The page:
News from 100 years ago – 15 October 1921

Featured Image: Bodalla cemetery


Shire-wide news extracts from the Moruya Examiner of  8 October 1921 provided by the Moruya & District Historical Society

CHEAP TELEPHONE. – Mr. Austin Chapman [MP for Eden- Monaro] in Parliament last week………advocated a telephone in every house, at a rental charge of one pound per annum, with six free calls per day, all other calls to be half-penny each. This he maintained would not only be a wonderful convenience, but also prove a great revenue producer, as it would lead to universal use of the ‘phone. The introduction of wireless telephony should be a big factor in bringing the telephone with-in the ken of everyone, which would expedite business and prove a great blessing and comfort.

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WHY EDITORS BECOME RICH. –  Do you know why all newspaper men are rich? Look at it this way: – A child is born in the neighborhood. The attending physician gets £5. (The maternity hospital gets a “tenner” or so, too, in most instances.) The editor gives the loud-mouthed infant and the happy parents a “send-off” and gets £0. When it is christened, the clergyman gets £1 and the editor £00. It grows up and marries. The editor publishes another long-winded article, and tells a dozen lies about “a very pretty wedding” and “the beautiful and accomplished bride.” The clergyman gets £3 (and up to £10 occasionally) and a piece of cake, and the editor gets £000. In course of time death eventuates. The doctor gets from £5 to £25 and the undertaker from £10 to £50, and the monumental man up to £250. The editor publishes a two-column obituary notice, lodge and society resolutions, etc., and gets £0000. It is no wonder, therefore, that so many editors become wealthy.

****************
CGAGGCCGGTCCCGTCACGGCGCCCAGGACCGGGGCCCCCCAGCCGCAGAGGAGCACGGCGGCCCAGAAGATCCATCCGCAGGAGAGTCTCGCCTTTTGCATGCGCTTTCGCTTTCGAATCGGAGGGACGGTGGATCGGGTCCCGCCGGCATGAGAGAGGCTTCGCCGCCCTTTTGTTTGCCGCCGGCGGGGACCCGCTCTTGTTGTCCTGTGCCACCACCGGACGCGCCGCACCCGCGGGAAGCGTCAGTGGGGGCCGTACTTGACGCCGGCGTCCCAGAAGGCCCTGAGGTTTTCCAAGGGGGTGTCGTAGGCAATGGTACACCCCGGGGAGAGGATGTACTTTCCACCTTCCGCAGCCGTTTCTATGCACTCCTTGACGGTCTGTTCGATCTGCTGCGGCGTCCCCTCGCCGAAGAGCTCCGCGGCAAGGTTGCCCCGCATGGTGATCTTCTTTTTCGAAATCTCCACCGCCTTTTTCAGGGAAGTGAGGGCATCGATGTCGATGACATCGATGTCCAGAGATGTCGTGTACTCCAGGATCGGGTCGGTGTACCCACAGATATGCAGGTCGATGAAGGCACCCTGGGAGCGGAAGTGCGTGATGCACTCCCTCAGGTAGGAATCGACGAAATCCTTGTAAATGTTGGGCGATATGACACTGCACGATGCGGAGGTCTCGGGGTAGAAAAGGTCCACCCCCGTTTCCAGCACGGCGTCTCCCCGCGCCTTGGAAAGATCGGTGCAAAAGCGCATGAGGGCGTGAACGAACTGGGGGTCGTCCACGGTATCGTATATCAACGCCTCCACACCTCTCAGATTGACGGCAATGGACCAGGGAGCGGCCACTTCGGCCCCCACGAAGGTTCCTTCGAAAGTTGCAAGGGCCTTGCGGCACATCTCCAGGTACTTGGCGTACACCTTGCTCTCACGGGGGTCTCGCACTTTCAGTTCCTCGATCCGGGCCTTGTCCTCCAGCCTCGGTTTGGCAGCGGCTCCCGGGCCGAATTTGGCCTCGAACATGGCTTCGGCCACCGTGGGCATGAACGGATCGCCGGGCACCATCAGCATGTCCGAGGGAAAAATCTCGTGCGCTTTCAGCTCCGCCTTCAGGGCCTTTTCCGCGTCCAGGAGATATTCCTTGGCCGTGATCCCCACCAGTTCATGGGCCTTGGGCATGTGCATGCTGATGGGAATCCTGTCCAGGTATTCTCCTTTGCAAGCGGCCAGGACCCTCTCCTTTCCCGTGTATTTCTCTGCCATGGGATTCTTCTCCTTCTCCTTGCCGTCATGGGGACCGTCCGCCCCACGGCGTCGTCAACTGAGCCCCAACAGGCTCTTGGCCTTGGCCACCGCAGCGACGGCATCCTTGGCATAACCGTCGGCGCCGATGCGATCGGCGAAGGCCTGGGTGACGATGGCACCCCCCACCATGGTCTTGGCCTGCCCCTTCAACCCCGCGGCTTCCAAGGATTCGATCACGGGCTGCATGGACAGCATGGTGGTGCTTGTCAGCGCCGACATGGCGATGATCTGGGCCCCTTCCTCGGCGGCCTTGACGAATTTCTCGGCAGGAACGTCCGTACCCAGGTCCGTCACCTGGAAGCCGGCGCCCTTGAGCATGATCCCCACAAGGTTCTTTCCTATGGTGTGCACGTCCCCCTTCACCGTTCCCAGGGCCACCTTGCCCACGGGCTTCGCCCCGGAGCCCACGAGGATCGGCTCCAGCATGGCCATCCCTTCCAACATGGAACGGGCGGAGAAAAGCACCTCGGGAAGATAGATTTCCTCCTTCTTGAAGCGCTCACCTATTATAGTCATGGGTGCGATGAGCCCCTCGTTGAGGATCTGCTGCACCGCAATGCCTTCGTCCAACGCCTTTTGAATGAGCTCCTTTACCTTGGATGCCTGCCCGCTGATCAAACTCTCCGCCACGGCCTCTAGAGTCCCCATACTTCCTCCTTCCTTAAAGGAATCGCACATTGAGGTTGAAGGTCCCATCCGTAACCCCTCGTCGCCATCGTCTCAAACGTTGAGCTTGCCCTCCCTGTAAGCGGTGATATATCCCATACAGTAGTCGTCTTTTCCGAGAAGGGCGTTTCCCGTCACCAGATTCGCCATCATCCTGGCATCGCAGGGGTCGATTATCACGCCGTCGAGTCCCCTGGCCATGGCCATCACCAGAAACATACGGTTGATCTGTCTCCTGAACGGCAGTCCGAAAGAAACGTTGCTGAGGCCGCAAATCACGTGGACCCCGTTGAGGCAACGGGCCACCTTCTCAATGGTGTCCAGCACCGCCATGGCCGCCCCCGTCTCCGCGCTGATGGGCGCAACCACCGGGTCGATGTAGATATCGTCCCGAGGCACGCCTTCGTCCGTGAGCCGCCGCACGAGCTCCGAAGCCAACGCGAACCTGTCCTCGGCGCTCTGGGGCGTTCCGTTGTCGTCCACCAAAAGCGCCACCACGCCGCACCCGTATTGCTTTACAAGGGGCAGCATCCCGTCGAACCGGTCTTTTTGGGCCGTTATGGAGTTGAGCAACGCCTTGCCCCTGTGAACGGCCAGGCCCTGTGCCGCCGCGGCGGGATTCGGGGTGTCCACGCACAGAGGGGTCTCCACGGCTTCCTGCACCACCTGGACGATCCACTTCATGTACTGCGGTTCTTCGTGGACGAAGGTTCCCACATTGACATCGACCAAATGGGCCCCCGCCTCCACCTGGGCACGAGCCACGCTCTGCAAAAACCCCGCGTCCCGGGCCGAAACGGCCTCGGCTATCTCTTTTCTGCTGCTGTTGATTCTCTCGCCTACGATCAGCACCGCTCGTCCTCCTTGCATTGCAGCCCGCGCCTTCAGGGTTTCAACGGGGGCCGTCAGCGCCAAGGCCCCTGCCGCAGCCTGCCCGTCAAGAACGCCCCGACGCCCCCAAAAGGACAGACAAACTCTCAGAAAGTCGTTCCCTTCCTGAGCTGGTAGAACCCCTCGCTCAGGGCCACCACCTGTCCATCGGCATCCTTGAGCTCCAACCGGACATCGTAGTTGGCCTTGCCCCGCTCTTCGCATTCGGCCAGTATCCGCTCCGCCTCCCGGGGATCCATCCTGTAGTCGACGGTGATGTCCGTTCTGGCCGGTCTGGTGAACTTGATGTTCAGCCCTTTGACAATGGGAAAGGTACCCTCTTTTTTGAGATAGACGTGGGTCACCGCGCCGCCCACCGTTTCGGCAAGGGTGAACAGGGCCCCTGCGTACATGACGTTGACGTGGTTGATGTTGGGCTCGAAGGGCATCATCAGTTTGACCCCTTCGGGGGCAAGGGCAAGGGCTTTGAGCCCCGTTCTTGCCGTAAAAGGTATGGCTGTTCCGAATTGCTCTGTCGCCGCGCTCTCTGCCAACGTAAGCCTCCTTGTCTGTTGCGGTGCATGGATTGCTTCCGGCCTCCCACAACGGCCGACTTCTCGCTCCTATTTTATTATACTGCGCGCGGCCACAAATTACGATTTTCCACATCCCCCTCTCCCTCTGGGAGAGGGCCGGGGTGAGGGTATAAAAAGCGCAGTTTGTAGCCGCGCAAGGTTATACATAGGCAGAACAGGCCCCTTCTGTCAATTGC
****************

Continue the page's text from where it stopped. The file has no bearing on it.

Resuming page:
SCHOLASTIC . – The Forest Home schoolmistress, Miss Mather, left Nerrigundah on 7th inst. to take up duties at Bemboka. Miss Shinfield, who arrived on Saturday from Kameruka, commenced teaching on Monday at Forest Home School, Cadgee.

MR. GEORGE RUSSELL. – The death occurred on Saturday last at the local Hospital of an old and highly respected resident of Bateman’s Bay, in the person of Mr. Geo. Russell, at the age of 64 years. Deceased, who had resided at the Bay for 30 years, was a son of the late Mr. P.N. Russell, who for 40 years owned one of the largest iron foundries in Sydney, and who, rather than accede to the workman’s demand for a daily three-break [one unpaid 30-minute meal break, and two paid 10-minute rest breaks], closed the business and returned to England. The late Mr. George Russell was held in deep esteem by all who had the pleasure of his acquaintance, being a man of high scholarly attainments and fine lofty ideas. During the past two or three years he had not enjoyed good health, and for the past two months had been an inmate of the Moruya Hospital……

MRS. JOHN CONNORS. – ……. who departed this life on Saturday morning last, at the age of 79 years, was born in Tipperary, Ireland, and came to this country 60 years ago….Theimmediate cause of death, which was a peaceful and happy one, was catarrh of the stomach….In addition to her aged husband, she leaves four sons, James, Patrick, William and Michael, and three daughters, Sister M. Colombiere, Mrs. P. Flynn and Miss Helen. The funeral took place on Sunday, the remains being interred in the R.C. portion of the Moruya Cemetery.

Sister Colombiere, daughter of Mrs Connors.

Extracted from the Moruya Examiner by the Moruya and District Historical Society Inc.

The Moruya Museum houses a collection of furniture, books, artefacts and memorabilia that is intended to show visitors something of the lives of the ordinary people of this community from the middle of the nineteenth century. Most items on display were donated by local families. 

To explore the museum’s online collection click HERE.

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